5. To claim loss or profit: (Secs 211 & 212) the principal is entitled to compensation for any loss sustained by him or to any profits accrued 1) where the agent acts contrary to the directions given by the principal; or 2) where loss is caused due to agent’s neglect, want of skill, or misconduct.
6.To demand accounts: (Sec 213) Principal is entitled to demand proper accounts from the agent.
7.To refuse remuneration when agent is guilty of misconduct: (Sec 220) The principal has a right to refuse remuneration to the agent who is guilty of misconduct in the business of the agency.
WHEN AGENT WILL BE PERSONALLY LIABLE??
As a general rule, an agent who enters into a contract on behalf of his principal is not entitled to sue personally nor is he personally liable on the contract. An agent enjoys immunity from being personally sued. It is the principal who can enforce and can be held liable on a contract entered into by his agent.
However, an agent can personally enforce contracts or be personally liable in the following cases.
1.Where the principal is a foreigner: (Sec 230 (1)) Where the contract is made by an agent for sale or purchase of goods for a merchant resident abroad, the agent is personally liable. In the case of foreign principals, this rule is adopted as the third party does not know the standing and credit of foreign principal. The credit is given to the agent. Foreign party is not a party to the contract at all. He can therefore neither sue nor be sued.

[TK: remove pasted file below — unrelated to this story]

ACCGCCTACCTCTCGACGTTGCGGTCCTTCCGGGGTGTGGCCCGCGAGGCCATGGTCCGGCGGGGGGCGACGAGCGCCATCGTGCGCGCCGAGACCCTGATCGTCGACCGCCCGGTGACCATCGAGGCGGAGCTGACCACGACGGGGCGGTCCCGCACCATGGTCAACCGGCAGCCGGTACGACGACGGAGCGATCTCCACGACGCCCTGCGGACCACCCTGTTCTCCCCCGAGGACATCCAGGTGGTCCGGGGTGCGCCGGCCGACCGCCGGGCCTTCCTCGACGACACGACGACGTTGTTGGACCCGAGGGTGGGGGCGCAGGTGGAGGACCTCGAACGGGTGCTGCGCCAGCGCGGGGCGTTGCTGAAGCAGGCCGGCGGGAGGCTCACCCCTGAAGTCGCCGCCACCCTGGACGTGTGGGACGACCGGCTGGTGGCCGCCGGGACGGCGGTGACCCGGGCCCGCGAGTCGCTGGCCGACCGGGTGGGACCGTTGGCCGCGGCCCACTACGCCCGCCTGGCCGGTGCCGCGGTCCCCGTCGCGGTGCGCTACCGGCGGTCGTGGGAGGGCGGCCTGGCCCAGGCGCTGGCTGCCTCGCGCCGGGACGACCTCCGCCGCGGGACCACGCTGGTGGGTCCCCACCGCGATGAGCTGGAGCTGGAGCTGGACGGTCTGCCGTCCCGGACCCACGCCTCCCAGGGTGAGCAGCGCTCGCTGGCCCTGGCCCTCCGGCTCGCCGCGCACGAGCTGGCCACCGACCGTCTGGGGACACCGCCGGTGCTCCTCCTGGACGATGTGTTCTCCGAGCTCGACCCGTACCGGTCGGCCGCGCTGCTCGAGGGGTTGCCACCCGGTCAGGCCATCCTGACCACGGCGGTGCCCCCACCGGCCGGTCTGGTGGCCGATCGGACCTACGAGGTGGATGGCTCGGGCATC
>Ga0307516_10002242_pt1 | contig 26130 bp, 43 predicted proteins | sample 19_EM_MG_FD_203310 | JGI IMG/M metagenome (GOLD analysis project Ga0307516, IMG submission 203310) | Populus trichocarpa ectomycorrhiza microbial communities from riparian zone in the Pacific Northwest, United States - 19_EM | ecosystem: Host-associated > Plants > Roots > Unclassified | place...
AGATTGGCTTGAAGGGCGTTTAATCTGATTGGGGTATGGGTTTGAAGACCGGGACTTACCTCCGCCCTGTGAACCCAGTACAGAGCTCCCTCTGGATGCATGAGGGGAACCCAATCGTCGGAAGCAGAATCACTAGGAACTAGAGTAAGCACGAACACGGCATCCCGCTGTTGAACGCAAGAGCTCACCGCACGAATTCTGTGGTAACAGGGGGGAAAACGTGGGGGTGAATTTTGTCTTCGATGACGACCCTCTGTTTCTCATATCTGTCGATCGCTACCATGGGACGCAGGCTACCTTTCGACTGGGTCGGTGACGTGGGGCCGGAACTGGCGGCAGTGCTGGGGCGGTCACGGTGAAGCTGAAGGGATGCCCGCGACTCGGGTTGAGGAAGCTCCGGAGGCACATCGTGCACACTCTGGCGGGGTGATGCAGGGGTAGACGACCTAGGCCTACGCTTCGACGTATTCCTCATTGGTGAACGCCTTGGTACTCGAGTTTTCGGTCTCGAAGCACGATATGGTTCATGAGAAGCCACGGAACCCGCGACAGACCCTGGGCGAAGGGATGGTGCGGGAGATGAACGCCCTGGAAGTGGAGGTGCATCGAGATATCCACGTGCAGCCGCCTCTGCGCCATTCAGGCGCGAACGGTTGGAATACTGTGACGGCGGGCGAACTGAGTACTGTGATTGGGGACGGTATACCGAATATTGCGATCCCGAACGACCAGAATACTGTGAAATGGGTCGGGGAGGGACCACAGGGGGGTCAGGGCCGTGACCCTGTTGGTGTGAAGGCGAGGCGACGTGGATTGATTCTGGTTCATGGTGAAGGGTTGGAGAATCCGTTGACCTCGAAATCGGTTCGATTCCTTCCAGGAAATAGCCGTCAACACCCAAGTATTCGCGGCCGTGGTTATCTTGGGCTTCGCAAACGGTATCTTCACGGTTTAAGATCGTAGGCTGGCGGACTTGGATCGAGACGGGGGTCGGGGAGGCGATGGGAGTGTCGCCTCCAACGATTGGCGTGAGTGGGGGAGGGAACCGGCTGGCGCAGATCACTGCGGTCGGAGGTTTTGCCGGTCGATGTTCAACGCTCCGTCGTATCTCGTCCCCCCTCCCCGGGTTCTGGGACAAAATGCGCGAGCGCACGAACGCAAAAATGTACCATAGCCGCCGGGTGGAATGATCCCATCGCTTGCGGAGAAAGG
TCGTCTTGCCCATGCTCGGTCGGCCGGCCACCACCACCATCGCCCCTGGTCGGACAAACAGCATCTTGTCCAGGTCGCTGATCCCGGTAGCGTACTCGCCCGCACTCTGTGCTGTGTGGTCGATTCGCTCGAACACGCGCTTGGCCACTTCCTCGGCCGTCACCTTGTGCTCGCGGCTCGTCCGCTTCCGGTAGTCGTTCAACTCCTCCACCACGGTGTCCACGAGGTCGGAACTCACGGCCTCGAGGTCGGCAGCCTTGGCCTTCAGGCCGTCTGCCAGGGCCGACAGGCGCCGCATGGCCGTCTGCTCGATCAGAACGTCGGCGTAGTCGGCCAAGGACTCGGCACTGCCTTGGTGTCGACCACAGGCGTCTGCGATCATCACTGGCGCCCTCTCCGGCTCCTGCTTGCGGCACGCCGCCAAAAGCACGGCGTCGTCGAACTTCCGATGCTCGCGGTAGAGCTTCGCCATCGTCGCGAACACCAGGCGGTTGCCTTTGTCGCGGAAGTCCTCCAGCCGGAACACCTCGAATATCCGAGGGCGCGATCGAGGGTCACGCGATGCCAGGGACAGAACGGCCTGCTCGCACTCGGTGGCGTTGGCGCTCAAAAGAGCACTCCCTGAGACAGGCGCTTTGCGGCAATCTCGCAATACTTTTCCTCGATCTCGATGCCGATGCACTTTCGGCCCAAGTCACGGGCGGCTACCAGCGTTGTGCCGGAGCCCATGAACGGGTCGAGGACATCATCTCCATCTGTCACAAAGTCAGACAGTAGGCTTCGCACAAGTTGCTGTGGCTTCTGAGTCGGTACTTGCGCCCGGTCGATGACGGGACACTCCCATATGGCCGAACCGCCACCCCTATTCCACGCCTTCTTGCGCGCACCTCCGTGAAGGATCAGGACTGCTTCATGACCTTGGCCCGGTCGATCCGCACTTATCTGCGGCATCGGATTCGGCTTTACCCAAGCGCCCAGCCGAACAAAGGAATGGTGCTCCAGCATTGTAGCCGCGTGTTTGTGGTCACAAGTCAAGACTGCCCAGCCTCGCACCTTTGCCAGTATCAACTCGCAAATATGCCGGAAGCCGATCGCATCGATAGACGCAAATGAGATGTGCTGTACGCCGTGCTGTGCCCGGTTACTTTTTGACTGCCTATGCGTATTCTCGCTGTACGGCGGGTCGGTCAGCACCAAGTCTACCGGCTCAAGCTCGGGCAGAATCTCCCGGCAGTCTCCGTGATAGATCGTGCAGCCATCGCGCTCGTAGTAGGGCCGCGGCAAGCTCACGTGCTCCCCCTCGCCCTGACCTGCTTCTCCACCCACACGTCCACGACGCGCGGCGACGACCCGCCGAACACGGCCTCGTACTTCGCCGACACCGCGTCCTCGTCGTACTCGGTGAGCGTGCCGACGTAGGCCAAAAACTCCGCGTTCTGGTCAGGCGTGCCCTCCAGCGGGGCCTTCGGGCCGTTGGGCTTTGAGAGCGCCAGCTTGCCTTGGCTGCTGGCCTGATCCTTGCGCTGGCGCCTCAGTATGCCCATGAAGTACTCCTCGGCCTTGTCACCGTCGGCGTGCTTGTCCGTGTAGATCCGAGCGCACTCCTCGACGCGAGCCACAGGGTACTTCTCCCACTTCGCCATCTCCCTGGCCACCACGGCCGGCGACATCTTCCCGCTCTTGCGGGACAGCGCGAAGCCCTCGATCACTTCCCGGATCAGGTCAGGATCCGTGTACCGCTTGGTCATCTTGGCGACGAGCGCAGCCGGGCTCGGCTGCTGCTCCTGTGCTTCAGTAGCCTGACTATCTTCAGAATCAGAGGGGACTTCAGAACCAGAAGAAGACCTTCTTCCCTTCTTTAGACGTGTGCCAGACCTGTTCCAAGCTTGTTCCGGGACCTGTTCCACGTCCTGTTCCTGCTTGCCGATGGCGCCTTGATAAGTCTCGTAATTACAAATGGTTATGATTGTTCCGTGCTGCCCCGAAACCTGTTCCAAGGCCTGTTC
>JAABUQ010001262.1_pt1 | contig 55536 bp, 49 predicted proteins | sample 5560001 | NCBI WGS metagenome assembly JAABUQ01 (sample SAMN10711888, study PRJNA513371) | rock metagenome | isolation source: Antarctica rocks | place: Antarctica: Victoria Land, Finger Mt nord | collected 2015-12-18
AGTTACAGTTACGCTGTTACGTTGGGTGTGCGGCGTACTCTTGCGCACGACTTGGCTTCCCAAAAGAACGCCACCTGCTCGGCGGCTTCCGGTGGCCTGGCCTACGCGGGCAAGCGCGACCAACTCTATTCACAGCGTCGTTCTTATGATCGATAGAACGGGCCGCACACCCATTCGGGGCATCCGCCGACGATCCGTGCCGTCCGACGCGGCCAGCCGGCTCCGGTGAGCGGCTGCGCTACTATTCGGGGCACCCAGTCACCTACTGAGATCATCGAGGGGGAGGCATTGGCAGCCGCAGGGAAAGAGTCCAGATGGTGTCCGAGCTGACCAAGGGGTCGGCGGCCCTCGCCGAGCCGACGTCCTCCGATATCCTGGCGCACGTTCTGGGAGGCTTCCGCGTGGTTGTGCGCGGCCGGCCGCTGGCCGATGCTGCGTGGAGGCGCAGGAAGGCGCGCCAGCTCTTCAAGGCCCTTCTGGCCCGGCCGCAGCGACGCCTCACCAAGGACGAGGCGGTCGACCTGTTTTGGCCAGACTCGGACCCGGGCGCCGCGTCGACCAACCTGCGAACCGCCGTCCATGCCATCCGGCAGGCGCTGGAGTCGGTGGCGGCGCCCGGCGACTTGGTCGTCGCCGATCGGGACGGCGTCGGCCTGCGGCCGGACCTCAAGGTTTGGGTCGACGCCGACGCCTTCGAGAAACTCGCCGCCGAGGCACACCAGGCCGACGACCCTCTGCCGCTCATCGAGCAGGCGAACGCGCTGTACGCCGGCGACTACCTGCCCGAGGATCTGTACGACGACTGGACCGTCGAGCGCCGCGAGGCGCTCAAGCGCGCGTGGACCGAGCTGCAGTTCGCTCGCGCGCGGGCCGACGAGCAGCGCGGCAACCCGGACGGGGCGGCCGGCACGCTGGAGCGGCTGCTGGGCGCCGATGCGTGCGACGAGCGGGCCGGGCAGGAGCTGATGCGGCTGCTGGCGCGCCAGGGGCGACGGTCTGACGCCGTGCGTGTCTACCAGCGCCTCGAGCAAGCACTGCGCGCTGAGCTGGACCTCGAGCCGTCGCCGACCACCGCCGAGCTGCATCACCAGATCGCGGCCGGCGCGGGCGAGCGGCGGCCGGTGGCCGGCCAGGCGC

2.Where principal is undisclosed and unnamed: (Sec 230 (2)) Where the agent does not disclose the name or existence of the principal, he is personally liable.Where the agent has no authority to disclose, the name of the principal or existence of the principal, the principal is called an undisclosed principal. The agent also conceals the fact that he is acting as an agent. The third person should not know that the person is acting as an agent. Where the third person knows of the existence of the principal, disclosure of name is not essential and the agent cannot be made personally liable since the knowledge in such case is equivalent to disclosure. It must be noted that agent may either –
1) disclose the existence of the principal but not his name; or
2) he may neither disclose the existence nor the name of the principal
3. Where the agent expressly agrees. If an agent expressly agrees to be personally liable for the contract he can be held personally liable.
4.where the agent exceeds his authority. Where he agent acts in excess of his real as well as apparent authority, he will be personally liable for the excess part.
5. Where the agent acts for the principal who cannot be sued. Where an agent contracts on behalf of principal who cannot be sued like ambassador of foreign sovereign. The agent will be personally liable.
6. Where the agents authority is coupled with interest. where the contract with the third party relates to the subject matter in which the agent had special interest, agent is personally liable to the extent of his interest.